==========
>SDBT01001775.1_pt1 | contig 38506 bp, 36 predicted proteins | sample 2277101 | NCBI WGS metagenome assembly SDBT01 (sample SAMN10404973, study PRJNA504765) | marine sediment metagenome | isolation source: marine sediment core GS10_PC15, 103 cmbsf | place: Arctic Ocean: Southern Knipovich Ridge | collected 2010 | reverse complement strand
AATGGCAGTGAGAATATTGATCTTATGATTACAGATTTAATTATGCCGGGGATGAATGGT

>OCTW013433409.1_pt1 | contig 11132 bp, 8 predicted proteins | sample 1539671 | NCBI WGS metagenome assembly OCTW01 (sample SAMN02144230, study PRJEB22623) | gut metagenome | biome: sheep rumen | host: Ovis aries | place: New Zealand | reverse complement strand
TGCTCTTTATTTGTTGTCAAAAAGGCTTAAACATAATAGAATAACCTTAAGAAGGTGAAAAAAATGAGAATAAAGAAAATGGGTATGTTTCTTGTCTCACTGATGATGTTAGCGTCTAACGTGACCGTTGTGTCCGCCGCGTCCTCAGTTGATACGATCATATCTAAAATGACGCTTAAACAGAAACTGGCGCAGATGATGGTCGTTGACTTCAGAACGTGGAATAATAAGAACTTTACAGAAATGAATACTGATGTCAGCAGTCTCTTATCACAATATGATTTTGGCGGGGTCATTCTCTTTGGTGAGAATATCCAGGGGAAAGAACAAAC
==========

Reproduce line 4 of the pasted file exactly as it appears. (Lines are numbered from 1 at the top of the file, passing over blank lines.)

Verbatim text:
TGCTCTTTATTTGTTGTCAAAAAGGCTTAAACATAATAGAATAACCTTAAGAAGGTGAAAAAAATGAGAATAAAGAAAATGGGTATGTTTCTTGTCTCACTGATGATGTTAGCGTCTAACGTGACCGTTGTGTCCGCCGCGTCCTCAGTTGATACGATCATATCTAAAATGACGCTTAAACAGAAACTGGCGCAGATGATGGTCGTTGACTTCAGAACGTGGAATAATAAGAACTTTACAGAAATGAATACTGATGTCAGCAGTCTCTTATCACAATATGATTTTGGCGGGGTCATTCTCTTTGGTGAGAATATCCAGGGGAAAGAACAAAC